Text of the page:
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Josepha Sherman

astronaut, test pilot, military and NASA Administrator, was born in Columbia, South Carolina, to Charles Frank Bolden Sr. and Ethel M. Bolden, both teachers. A child during the early years of the civil rights movement, Bolden was encouraged by his parents and teachers to pursue his dream of becoming a pilot, despite the fact that there were few opportunities at the time for African Americans to fly.

After graduating with honors from C. A. Johnson High School in Columbia in 1964, Bolden entered the U.S. Naval Academy at Annapolis, Maryland; he graduated with a BS in Electrical Science in 1968. Following graduation he married Alexis (Jackie) Walker. The couple would later have a son Anthony, born in 1971 and a daughter, Kelly, born in 1976.

In 1968 Bolden accepted a commission in the Marine Corps Quickly rising to the rank of second ...

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Aaron Myers

Frederick Gregory made his first space flight in 1985, two years after Guion Bluford became the first African American in space. On his first mission, Gregory served as a pilot and, in collaboration with sixteen other crewmembers, conducted various medical experiments. In 1989 Gregory capitalized on Bluford's historic achievement by becoming the first black space commander.

Born in Washington, D.C., Gregory showed an early interest in flying. Gregory's father, an educator, and his uncle, Dr. Charles Drew, who conducted pioneering blood plasma research in the late 1930s, inspired and encouraged him. After graduating from Anacostia High School in Washington, D.C., however, Gregory had difficulty securing the sponsorship of a congressperson, which was required for admission to the United States Air Force Academy. Determined to help Gregory realize his dream, his father convinced New York congressman Adam Clayton Powell, to nominate his son.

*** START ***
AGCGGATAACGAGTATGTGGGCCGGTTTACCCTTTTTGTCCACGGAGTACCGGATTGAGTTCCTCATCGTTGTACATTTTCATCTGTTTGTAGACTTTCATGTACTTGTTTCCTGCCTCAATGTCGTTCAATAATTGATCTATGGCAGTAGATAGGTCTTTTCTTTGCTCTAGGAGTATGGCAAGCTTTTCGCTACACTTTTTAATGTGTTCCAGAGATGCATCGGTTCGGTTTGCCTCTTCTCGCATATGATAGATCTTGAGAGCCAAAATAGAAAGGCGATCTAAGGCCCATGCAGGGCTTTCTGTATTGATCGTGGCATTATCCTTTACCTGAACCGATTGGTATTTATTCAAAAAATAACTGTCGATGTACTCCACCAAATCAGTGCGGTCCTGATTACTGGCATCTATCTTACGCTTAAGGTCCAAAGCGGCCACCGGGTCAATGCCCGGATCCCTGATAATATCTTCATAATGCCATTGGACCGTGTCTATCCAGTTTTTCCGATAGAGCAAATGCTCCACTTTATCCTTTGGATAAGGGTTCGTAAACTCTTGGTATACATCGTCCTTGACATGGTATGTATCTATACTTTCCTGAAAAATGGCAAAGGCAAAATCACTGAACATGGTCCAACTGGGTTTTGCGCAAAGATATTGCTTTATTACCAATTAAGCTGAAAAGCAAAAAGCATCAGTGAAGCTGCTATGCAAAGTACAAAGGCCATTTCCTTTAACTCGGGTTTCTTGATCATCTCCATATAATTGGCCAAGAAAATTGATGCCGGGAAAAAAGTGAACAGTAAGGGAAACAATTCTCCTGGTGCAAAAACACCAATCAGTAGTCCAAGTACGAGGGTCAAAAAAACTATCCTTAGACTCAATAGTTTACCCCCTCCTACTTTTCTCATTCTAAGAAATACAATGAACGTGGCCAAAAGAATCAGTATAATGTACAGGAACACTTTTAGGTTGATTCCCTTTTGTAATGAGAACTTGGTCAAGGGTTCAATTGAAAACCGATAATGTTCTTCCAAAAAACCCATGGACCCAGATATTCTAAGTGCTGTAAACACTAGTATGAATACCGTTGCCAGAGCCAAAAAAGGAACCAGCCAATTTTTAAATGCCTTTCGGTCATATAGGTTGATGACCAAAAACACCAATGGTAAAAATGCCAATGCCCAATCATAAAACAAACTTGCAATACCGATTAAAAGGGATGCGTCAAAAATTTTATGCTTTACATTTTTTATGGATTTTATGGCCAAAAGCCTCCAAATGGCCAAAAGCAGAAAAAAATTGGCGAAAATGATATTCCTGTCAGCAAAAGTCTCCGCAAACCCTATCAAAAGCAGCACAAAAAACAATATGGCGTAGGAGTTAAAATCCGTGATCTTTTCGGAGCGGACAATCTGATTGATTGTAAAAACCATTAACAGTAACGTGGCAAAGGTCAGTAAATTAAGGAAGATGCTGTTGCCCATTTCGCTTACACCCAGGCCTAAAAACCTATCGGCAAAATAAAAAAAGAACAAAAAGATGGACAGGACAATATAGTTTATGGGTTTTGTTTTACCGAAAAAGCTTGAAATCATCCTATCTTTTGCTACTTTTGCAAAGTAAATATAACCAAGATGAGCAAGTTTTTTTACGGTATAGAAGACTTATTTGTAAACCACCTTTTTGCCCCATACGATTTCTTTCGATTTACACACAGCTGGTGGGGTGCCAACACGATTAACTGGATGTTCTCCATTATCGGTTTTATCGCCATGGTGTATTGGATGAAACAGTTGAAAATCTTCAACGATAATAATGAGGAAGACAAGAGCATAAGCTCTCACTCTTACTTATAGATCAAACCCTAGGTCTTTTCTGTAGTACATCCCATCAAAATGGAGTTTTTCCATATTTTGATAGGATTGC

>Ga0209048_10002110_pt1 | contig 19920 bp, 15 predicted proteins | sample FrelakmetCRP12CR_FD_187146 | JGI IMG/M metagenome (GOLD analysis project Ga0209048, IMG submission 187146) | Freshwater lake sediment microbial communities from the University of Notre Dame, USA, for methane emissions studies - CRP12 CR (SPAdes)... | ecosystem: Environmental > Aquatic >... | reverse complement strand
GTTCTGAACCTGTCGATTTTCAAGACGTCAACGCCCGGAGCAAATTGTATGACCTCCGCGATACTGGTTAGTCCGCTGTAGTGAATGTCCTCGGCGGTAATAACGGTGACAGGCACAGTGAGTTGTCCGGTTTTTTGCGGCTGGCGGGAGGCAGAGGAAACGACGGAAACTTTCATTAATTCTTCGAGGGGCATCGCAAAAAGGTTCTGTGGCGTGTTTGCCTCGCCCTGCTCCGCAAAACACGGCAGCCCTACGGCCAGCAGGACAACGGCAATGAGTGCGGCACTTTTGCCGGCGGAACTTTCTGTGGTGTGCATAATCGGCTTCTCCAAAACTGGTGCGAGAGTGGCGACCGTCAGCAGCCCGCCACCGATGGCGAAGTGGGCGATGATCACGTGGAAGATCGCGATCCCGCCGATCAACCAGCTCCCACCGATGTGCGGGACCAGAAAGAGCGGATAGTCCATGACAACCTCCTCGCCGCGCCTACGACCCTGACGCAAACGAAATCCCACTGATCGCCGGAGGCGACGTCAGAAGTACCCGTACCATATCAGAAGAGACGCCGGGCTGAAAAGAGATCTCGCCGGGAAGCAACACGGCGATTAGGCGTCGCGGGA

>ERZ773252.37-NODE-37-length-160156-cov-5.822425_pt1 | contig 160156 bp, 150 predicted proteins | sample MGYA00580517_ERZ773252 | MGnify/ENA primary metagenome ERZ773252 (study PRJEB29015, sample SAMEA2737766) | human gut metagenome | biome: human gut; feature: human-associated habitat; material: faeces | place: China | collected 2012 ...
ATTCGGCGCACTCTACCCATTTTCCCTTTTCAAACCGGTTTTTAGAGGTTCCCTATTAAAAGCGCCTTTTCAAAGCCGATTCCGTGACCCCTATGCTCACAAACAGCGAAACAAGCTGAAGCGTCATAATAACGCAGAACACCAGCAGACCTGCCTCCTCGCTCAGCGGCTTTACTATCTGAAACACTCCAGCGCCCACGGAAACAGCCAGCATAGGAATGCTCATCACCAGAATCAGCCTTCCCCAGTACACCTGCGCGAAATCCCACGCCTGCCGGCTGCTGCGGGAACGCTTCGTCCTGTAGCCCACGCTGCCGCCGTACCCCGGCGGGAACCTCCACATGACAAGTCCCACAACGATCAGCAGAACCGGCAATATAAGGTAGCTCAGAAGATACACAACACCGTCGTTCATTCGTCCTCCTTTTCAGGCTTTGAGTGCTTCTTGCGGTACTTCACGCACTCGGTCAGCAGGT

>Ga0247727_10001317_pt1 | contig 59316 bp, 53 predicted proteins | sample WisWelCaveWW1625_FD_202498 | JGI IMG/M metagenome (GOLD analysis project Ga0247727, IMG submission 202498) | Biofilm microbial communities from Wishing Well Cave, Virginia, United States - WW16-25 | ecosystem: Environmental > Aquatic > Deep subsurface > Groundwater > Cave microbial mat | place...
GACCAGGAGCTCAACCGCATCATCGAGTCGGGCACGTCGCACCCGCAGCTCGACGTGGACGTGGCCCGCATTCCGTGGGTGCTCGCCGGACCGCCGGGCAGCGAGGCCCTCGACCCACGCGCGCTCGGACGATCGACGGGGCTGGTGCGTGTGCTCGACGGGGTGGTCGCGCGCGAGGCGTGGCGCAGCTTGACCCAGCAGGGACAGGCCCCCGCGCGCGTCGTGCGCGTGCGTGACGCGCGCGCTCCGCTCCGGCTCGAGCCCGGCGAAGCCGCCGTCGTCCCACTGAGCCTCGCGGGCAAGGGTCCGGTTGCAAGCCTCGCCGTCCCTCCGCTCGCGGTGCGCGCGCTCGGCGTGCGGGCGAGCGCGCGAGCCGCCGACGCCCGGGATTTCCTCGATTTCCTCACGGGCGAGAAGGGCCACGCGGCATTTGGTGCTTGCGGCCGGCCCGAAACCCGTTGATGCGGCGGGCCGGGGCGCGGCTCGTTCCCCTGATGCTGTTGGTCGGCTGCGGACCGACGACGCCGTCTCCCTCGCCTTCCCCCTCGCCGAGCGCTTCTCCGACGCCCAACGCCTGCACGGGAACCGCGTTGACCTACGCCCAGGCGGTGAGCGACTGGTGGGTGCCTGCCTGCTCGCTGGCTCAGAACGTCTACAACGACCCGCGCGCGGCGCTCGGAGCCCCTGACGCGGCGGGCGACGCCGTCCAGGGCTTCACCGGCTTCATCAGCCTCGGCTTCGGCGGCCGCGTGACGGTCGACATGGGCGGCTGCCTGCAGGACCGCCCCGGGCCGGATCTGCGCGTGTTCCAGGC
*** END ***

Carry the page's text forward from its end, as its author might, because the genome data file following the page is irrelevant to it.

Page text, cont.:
Gregory was an experienced ...

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Amar Wahab

astronaut, was the only child born to Francis Anderson Gregory and Nora Drew Gregory, both educators, in Washington, D.C. Following a decorated career in the US Air Force, Gregory became the first African American to pilot and then command a space shuttle.

Education was highly valued in Gregory's family: his maternal uncle, Charles Drew, was a physician and medical researcher who developed blood banks in World War II; and although his father earned a master's degree in electrical engineering from the Massachusetts Institute of Technology (MIT), career discrimination forced him to become a teacher instead. While Gregory's Anacostia neighborhood was integrated when he was a child, D.C.'s school system was not, and he was bused to Mott Elementary School and Banneker Junior High School. Following the 1954Brown v. Board of Education ruling when he was in eighth grade Gregory transferred to the integrated Sousa Junior High ...